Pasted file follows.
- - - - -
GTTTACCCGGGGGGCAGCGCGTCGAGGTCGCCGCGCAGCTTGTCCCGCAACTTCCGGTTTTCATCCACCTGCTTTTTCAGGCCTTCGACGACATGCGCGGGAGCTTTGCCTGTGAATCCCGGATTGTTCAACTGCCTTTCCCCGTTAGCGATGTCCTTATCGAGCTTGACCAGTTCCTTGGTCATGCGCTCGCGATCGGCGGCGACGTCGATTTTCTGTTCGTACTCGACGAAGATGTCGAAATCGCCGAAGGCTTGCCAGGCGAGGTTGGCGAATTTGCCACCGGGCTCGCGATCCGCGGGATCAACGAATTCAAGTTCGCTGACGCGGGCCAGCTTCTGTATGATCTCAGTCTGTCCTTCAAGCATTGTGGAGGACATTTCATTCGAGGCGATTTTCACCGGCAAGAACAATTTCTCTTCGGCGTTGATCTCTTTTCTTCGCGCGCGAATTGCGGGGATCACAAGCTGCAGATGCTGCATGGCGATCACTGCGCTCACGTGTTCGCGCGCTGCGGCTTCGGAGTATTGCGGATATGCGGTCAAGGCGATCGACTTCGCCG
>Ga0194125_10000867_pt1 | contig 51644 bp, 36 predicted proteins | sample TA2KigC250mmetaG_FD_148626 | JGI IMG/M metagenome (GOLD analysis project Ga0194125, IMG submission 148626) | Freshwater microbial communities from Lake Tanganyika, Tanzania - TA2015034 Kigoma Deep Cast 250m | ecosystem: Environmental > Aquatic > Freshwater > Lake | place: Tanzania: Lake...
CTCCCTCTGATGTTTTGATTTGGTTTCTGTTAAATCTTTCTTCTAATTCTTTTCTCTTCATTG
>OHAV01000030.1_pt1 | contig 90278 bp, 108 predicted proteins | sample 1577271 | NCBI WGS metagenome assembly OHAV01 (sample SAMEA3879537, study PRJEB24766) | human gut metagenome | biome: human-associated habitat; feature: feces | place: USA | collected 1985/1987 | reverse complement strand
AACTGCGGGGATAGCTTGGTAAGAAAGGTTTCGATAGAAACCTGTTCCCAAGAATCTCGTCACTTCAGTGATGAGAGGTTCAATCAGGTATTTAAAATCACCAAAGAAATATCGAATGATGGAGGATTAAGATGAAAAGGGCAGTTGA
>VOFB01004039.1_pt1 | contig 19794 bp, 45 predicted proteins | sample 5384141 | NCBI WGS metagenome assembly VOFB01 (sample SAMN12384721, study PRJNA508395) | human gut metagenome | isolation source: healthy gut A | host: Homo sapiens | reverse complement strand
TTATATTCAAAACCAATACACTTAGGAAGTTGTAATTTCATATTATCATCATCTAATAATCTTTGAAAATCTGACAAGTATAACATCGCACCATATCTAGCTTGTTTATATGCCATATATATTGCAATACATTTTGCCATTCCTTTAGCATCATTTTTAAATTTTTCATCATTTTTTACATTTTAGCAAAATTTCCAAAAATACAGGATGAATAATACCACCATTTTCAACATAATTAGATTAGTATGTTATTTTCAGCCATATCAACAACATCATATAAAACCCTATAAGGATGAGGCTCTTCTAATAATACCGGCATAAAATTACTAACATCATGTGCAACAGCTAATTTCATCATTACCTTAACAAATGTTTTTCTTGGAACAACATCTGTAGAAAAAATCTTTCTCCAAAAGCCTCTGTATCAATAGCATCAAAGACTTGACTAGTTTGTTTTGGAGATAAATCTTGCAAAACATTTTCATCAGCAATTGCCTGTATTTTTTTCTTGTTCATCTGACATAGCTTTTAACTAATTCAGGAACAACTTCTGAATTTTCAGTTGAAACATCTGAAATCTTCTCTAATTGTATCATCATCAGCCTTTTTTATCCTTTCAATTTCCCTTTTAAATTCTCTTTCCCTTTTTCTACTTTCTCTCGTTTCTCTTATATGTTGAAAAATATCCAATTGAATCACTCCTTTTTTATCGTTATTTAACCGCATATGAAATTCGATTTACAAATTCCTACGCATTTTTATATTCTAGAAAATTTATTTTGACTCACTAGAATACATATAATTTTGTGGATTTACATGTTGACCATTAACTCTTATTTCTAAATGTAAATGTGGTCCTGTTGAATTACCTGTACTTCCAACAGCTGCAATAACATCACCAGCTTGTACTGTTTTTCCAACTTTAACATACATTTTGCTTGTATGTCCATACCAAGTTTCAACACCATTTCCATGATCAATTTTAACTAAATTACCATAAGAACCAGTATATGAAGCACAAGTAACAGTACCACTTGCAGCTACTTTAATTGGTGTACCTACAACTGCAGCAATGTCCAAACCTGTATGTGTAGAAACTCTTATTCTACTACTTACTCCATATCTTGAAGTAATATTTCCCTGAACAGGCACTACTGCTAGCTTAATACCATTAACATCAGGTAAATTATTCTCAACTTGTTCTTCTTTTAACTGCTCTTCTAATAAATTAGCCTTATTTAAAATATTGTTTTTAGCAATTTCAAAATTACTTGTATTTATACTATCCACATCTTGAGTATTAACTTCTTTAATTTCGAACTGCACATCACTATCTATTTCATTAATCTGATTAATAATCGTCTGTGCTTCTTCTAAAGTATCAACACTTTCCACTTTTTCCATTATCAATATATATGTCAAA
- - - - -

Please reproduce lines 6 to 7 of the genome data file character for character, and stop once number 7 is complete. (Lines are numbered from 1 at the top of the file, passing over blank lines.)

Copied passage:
>VOFB01004039.1_pt1 | contig 19794 bp, 45 predicted proteins | sample 5384141 | NCBI WGS metagenome assembly VOFB01 (sample SAMN12384721, study PRJNA508395) | human gut metagenome | isolation source: healthy gut A | host: Homo sapiens | reverse complement strand
TTATATTCAAAACCAATACACTTAGGAAGTTGTAATTTCATATTATCATCATCTAATAATCTTTGAAAATCTGACAAGTATAACATCGCACCATATCTAGCTTGTTTATATGCCATATATATTGCAATACATTTTGCCATTCCTTTAGCATCATTTTTAAATTTTTCATCATTTTTTACATTTTAGCAAAATTTCCAAAAATACAGGATGAATAATACCACCATTTTCAACATAATTAGATTAGTATGTTATTTTCAGCCATATCAACAACATCATATAAAACCCTATAAGGATGAGGCTCTTCTAATAATACCGGCATAAAATTACTAACATCATGTGCAACAGCTAATTTCATCATTACCTTAACAAATGTTTTTCTTGGAACAACATCTGTAGAAAAAATCTTTCTCCAAAAGCCTCTGTATCAATAGCATCAAAGACTTGACTAGTTTGTTTTGGAGATAAATCTTGCAAAACATTTTCATCAGCAATTGCCTGTATTTTTTTCTTGTTCATCTGACATAGCTTTTAACTAATTCAGGAACAACTTCTGAATTTTCAGTTGAAACATCTGAAATCTTCTCTAATTGTATCATCATCAGCCTTTTTTATCCTTTCAATTTCCCTTTTAAATTCTCTTTCCCTTTTTCTACTTTCTCTCGTTTCTCTTATATGTTGAAAAATATCCAATTGAATCACTCCTTTTTTATCGTTATTTAACCGCATATGAAATTCGATTTACAAATTCCTACGCATTTTTATATTCTAGAAAATTTATTTTGACTCACTAGAATACATATAATTTTGTGGATTTACATGTTGACCATTAACTCTTATTTCTAAATGTAAATGTGGTCCTGTTGAATTACCTGTACTTCCAACAGCTGCAATAACATCACCAGCTTGTACTGTTTTTCCAACTTTAACATACATTTTGCTTGTATGTCCATACCAAGTTTCAACACCATTTCCATGATCAATTTTAACTAAATTACCATAAGAACCAGTATATGAAGCACAAGTAACAGTACCACTTGCAGCTACTTTAATTGGTGTACCTACAACTGCAGCAATGTCCAAACCTGTATGTGTAGAAACTCTTATTCTACTACTTACTCCATATCTTGAAGTAATATTTCCCTGAACAGGCACTACTGCTAGCTTAATACCATTAACATCAGGTAAATTATTCTCAACTTGTTCTTCTTTTAACTGCTCTTCTAATAAATTAGCCTTATTTAAAATATTGTTTTTAGCAATTTCAAAATTACTTGTATTTATACTATCCACATCTTGAGTATTAACTTCTTTAATTTCGAACTGCACATCACTATCTATTTCATTAATCTGATTAATAATCGTCTGTGCTTCTTCTAAAGTATCAACACTTTCCACTTTTTCCATTATCAATATATATGTCAAA